So Trusted Health Plan is off to a good start. I’m real excited to be a part of that, and I think that the goal of Trusted Health Plan is the same goal that I’ve had. That’s why I’m here. It’s to really prove – just like we did with immunizations; just like we did with infant mortality – that we can come into an area that is challenged and bring experience and fresh ideas, and then measure the difference that we make. You can’t just come in here and say, “Oh, I’m doing a good job,” but you must be accountable for the work that you do. Measure the progress that you make. I’m excited that over the next several months and several years that we will see Trusted Health Plan prove to the rest of the country, and the world, that you can come into an urban community; you can work with that community – partner with that community – in a way that’s effective; and raise the level of health in that community.
Destiny – Pride: What would you consider to be your greatest accomplishment so far?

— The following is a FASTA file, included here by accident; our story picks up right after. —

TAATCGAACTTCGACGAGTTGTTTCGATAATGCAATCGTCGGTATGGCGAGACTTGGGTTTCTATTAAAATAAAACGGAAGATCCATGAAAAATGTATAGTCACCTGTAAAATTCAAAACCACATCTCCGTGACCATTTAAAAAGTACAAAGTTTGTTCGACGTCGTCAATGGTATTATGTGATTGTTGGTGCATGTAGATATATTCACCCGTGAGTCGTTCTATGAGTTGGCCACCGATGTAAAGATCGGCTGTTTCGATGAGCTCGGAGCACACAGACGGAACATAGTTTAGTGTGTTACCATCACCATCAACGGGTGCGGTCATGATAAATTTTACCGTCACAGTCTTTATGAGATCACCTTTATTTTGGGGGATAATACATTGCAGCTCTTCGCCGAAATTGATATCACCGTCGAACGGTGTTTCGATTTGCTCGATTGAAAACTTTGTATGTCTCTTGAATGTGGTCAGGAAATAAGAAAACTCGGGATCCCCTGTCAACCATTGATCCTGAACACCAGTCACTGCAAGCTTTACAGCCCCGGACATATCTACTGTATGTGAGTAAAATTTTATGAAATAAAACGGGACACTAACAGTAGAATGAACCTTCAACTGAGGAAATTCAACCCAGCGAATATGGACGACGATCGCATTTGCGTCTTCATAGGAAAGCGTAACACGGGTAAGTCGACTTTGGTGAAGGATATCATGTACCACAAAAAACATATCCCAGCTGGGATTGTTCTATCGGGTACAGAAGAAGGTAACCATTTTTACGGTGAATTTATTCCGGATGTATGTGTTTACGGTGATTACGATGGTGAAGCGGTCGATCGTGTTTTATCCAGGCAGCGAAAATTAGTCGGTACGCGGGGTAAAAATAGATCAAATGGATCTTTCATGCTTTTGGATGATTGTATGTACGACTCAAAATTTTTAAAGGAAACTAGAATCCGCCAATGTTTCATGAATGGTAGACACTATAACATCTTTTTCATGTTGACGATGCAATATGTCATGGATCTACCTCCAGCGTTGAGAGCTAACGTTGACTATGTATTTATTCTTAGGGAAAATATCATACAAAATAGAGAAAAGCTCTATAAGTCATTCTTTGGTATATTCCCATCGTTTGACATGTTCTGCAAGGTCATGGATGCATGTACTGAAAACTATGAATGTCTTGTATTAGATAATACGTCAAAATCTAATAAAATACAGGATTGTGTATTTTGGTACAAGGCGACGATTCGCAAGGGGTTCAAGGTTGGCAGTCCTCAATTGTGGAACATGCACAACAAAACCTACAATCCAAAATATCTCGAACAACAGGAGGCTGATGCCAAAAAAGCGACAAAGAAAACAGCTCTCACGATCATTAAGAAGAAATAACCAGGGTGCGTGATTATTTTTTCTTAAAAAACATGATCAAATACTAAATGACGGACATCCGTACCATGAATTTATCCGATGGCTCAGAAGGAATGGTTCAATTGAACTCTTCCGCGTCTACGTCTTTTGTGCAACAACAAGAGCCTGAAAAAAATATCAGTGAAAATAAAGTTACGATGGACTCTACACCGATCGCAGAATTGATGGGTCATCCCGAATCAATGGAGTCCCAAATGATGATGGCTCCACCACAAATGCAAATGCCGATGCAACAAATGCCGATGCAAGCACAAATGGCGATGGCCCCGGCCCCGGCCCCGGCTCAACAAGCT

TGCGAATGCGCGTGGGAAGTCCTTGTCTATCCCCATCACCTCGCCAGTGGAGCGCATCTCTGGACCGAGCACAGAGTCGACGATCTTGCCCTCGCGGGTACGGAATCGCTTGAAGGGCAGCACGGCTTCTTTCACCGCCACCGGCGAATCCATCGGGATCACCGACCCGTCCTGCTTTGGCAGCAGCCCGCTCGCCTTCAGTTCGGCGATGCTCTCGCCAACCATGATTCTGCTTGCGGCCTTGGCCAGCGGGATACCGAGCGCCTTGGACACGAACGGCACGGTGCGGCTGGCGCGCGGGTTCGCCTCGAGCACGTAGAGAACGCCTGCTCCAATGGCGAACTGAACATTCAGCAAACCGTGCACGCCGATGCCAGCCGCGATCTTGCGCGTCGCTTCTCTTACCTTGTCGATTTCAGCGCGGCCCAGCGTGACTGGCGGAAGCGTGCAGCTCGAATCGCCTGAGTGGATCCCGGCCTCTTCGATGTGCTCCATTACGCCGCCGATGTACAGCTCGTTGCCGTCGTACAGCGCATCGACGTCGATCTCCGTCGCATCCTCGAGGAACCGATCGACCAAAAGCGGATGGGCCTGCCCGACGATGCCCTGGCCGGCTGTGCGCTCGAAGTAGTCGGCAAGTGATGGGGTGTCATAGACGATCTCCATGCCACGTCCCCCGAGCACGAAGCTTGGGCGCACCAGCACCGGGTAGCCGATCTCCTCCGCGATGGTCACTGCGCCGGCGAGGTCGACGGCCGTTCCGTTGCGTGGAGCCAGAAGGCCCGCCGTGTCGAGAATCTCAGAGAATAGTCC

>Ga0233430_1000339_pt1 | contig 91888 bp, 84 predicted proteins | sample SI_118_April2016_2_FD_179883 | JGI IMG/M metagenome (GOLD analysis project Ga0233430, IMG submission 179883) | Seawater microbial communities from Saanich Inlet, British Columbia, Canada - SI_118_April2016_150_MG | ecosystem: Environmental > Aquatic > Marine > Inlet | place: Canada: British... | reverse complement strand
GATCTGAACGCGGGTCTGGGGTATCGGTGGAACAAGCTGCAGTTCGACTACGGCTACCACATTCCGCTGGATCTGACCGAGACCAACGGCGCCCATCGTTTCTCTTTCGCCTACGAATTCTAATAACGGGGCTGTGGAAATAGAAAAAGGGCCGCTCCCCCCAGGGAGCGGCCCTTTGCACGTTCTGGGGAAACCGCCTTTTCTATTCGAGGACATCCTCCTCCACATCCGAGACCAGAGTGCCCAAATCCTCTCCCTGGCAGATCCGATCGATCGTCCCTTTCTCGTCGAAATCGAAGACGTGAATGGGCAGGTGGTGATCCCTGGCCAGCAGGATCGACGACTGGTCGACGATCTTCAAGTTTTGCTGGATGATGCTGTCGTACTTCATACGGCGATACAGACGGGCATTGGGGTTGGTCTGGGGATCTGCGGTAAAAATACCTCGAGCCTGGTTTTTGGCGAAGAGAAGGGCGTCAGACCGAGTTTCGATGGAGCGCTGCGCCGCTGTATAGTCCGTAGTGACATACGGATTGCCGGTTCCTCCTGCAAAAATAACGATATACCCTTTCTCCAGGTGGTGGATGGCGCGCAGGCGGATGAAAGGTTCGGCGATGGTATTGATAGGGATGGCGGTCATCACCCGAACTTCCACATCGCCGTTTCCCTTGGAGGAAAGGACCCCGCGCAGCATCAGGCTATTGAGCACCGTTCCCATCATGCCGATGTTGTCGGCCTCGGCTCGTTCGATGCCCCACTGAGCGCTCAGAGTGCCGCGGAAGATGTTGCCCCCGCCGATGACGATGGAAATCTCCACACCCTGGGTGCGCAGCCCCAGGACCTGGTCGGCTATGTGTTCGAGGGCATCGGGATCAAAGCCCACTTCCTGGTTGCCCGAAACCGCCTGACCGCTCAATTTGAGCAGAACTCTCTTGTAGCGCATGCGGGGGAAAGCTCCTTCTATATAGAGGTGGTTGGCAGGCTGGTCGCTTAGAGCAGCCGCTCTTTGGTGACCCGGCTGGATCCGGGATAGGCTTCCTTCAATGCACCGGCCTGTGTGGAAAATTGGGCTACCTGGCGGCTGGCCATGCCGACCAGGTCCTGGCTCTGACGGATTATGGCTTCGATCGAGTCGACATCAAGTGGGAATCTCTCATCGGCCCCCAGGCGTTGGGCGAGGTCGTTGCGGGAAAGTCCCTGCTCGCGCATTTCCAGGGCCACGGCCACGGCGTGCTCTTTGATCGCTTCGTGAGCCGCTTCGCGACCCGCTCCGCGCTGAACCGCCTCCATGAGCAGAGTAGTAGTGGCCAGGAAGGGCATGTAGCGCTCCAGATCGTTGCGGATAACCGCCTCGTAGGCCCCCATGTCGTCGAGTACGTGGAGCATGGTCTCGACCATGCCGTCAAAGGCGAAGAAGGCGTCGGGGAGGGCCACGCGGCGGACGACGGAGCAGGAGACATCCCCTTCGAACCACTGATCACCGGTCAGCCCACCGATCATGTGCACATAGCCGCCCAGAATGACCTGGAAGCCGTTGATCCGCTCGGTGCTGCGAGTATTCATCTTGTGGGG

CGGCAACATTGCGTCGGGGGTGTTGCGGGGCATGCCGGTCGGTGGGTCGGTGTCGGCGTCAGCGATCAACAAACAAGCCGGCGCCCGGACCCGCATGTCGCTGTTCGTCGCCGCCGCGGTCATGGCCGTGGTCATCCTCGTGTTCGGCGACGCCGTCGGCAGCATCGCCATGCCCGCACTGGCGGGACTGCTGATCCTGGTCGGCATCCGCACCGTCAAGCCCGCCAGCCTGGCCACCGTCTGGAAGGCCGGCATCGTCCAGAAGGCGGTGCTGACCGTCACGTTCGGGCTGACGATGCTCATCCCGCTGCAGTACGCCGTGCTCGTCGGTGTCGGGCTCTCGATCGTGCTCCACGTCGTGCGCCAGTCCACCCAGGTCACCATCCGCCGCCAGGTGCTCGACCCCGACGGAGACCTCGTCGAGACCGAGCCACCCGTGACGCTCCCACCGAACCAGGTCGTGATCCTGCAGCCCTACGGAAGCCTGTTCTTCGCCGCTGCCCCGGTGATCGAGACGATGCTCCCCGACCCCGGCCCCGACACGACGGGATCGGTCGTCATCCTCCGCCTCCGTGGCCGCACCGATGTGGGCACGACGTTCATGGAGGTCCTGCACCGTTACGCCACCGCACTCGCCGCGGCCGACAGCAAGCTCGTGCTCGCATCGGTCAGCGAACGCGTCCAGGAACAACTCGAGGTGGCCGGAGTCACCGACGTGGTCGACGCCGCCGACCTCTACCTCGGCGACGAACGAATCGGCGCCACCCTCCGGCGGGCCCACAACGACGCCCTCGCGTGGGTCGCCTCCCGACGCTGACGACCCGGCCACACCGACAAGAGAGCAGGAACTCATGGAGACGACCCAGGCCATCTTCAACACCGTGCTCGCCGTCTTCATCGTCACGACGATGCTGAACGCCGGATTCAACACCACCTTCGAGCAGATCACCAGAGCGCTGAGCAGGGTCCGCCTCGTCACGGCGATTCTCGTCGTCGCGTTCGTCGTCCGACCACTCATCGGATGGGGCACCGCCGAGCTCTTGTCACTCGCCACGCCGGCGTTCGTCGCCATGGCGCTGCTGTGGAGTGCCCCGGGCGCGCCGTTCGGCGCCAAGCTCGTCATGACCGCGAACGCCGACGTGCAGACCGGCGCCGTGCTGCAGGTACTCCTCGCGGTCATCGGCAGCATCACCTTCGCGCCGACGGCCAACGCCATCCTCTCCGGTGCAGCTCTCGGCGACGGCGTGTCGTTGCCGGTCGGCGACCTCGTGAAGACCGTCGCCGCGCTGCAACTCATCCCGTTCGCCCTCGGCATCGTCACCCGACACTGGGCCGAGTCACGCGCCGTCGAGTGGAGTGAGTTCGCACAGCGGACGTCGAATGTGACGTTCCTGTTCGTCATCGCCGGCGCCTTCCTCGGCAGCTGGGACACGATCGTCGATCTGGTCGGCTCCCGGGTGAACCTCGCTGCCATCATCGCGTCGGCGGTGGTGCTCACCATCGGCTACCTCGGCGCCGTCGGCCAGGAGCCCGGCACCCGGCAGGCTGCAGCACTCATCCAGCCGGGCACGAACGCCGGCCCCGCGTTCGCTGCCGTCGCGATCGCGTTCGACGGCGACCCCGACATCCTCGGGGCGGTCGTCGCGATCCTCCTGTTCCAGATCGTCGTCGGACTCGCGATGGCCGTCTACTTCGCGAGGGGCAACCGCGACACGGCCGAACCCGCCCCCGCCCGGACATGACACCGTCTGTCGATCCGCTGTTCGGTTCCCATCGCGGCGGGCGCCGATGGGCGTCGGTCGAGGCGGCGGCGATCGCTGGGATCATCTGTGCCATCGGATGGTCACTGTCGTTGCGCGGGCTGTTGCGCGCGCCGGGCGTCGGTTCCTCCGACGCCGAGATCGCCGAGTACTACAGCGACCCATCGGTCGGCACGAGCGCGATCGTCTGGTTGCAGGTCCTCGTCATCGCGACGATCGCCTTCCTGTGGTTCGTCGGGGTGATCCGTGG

Dr. Walks: My kids. I’ve got great kids! I really think that would be number one. I have three children that are just amazing. I also think it’s my contributions to my family. We have a wonderfully intertwined family. I have children, nieces and nephews that have graduated from Spelman, Bethune-Cookman, Harvard and all over the place. I think that I’ve been able to play a role in that and I think my father would be proud of how his son is contributing along with the other members of the family. For me, knowing that my parents put so much in and that I’ve been able to do something. That would be number one, I think.
Once I go beyond that, I have to go back to the work that I did in DC because I got all the plaques and everything, and was given the Leadership Greater Washington Founders Award, Proclamations from the Council and from the Mayor. I received the Distinguished Public Service Awards from the District Government and many other recognitions. But also during that time, we stood up. When crises happened in America, the District stood up.
The District Department of Health: we were everywhere during the time of anthrax. They used to call me “Dr. Anthrax.” I didn’t mind that because it was a time of pride for the District that something really bad happened – Mr. Morris Jr. and Mr. Curseen died during this terrible and evil attack – but the District Department of Health stood up and made people a little more comfortable. We made people confident that we were doing our job. I got to be the face of that, but from Mayor Williams all the way to people that you never heard of, everybody did a tremendous job.